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Friday, 5 December 1986
Page: 3547


Senator WALSH (Minister for Finance)(5.42) —The Special Broad- casting Service started off as a Malcolm Fraser political stunt in 1978 and the Howard stunt of 1986 is to prevent its merger with the Australian Broadcasting Corporation-or at least the Opposition believes it will prevent the merger. The fact is that the Opposition's attitude is dictated by blatant and absolutely unbridled opportunism and for no other reason whatsoever. At the most there are two or three other countries in the world which have one national broadcasting service which is 100 per cent taxpayer funded. In Australia, ever since Malcolm Fraser started this stunt in 1978, we have had two. The Government has made the judgment that Australia cannot afford two 100 per cent taxpayer funded national broadcasting services. The Opposition knows that very well. The great majority of people in the Opposition agree with the Government about this but they have taken their cue from the unbridled political opportunism of their insecure temporary Leader.

It has been said that there will be little savings in the short term. That is, of course, correct. If I may say so, it is a great tribute to this Government that it is willing to take a decision that needs to be taken, even though there are few savings in the short term. We take a longer term view. It is true that there are small savings in the short term, but there are large savings in the longer term and if the Opposition were to get away with what it wants to do here, the property adjustments and facility relocations which are required in both the ABC and the SBS would be stalled. Decisions which need to be taken now-rational decisions about location, property acquisition, property disposal and so on-will all be stalled, and the efficiency of public broadcasting, both the ABC and the SBS or an amalgamated body, or the provision of that service, will be very severely hampered and made much less efficient than it could and should be because the Opposition has stalled in this way.

I return to the amendment, which, of course, the Government will not accept. Paragraph (b) says:

a merger of the ABC and the SBS should not proceed without explicit legislative authority;

I was asked by Senator Lewis, I think it was, whether the Government intends to proceed with the amalgamation by other than legislative means. The answer is that that is still being studied by the Government and the Government's decision will not be influenced in the slightest by that cheeky demand in paragraph (b) of the second reading amendment, whether it is carried or not. That demand will be treated with the contempt it deserves. The third paragraph says:

the Standing Committee on Education and the Arts report on the Government's reasons for proposing to amalgamate the ABC and SBS.

That is another political stunt. If that is carried, as I understand the Standing Orders of the Senate such a reference would have to go to the Committee notwithstanding the fact that there is great difficulty in getting people to serve on committees for the references that already exist. It is difficult to get people to turn up to meetings. When I look at that demand, and even more when I look at the reference to the Standing Committee on Finance and Government Operations of the Sales Tax (Exemptions and Classifications) Amendment Bill as a result of a decision yesterday by the Senate-a Bill that does not tax anything that was not previously taxed, has no revenue implications whatsoever but just seeks to make the definition of what is taxable clearer than it presently is-and when the Senate decides to send off such puerile references on matters of such monumental unimportance as that, it is clear that the Senate has more money and resources than it knows how to spend sensibly. I have taken that point. I will bear it in mind when approaches are made for supplementary appropriations and I will also bear it in mind when the Appropriations in the 1987 Budget are being determined.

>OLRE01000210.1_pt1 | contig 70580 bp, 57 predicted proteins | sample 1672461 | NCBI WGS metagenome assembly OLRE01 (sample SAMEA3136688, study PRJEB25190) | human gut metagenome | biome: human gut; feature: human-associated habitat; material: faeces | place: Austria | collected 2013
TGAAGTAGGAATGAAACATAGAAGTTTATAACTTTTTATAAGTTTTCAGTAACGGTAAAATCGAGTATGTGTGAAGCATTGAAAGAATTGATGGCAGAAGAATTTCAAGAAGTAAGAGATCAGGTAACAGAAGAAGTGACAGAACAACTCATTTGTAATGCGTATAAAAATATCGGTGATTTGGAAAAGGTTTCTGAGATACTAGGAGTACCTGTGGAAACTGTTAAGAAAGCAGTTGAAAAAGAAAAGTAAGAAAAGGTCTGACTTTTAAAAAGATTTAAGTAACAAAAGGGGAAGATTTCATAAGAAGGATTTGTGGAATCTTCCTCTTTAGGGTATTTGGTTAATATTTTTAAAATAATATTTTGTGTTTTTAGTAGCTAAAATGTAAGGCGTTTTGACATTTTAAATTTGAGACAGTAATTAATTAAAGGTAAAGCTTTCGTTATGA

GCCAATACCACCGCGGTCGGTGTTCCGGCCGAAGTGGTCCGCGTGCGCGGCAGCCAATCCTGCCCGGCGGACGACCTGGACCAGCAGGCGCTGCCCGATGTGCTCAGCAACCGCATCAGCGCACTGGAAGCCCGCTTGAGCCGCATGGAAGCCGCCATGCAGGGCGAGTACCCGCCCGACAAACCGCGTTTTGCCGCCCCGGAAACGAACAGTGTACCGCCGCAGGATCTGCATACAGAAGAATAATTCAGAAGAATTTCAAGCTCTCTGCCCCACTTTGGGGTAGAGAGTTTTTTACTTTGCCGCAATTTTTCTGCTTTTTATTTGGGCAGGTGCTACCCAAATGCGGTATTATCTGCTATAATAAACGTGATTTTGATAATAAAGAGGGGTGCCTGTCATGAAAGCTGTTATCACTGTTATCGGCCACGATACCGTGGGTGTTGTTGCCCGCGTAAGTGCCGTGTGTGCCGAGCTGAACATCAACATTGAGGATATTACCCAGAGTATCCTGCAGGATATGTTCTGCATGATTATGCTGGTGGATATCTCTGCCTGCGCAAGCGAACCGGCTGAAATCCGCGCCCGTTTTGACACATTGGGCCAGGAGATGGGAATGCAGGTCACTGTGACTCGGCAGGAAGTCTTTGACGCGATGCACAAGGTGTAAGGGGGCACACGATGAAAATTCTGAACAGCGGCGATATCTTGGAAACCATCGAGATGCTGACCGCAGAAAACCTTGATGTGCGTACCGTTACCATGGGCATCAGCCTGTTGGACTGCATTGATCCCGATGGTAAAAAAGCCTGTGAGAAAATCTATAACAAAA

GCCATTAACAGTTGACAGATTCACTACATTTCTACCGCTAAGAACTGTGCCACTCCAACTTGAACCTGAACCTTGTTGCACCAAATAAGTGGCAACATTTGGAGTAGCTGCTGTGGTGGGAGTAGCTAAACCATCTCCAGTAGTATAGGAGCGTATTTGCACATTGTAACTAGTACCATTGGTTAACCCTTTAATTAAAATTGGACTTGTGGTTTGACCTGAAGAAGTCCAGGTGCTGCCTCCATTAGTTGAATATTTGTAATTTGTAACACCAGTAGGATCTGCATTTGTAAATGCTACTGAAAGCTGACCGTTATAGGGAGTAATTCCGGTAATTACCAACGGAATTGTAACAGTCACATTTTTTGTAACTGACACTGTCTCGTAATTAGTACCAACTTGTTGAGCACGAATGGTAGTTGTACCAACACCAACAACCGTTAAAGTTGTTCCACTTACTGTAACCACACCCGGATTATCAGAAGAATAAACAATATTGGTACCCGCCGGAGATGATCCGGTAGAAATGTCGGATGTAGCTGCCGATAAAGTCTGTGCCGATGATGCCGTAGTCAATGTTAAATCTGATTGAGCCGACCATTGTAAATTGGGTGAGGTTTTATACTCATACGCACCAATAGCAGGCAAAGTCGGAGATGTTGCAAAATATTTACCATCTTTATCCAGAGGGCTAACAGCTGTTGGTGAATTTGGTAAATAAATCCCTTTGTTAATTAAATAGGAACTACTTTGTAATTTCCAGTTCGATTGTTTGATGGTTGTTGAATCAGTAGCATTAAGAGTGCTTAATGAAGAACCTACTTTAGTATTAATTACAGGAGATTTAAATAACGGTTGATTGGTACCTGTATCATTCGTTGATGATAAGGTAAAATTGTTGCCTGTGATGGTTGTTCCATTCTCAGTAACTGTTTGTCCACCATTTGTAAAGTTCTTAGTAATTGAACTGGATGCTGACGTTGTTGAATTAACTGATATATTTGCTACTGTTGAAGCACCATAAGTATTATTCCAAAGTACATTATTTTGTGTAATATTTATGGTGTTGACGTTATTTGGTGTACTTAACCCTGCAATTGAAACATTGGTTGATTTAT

Senator Archer —Is that a threat?


Senator WALSH —Senator Archer asked me whether that was a threat. I am primarily responsible for the expenditure of public money in this country and when the Senate has sufficient resources to send such puerile references off on matters of such monumental unimportance as that sales tax Bill, as a responsible Minister in this Government I will examine the implications of that because the obvious conclusion is that the Senate has more money than it knows how to spend sensibly. That is something which I, as Finance Minister, cannot defend.


Senator Lewis —It is the cheapest way of conducting any form of inquiry.


Senator WALSH —But there is no need for an inquiry, as Senator Lewis well knows. He is a sensible man when he actually gets around to looking at issues. I know that he does not always appear to be sensible because he has to obey orders that come from above. If Senator Lewis had a look at this matter I am sure that he would agree with me.

I am not sure whether the amendment will be carried. There was some talk of there being some defectors among the Opposition ranks, among people who know that this is a very sensible proposition. I do not know whether they will defect, but certainly the Government will not accept the amendment.

Question put:

That the words proposed to be left out (Senator Lewis's amendment) be left out.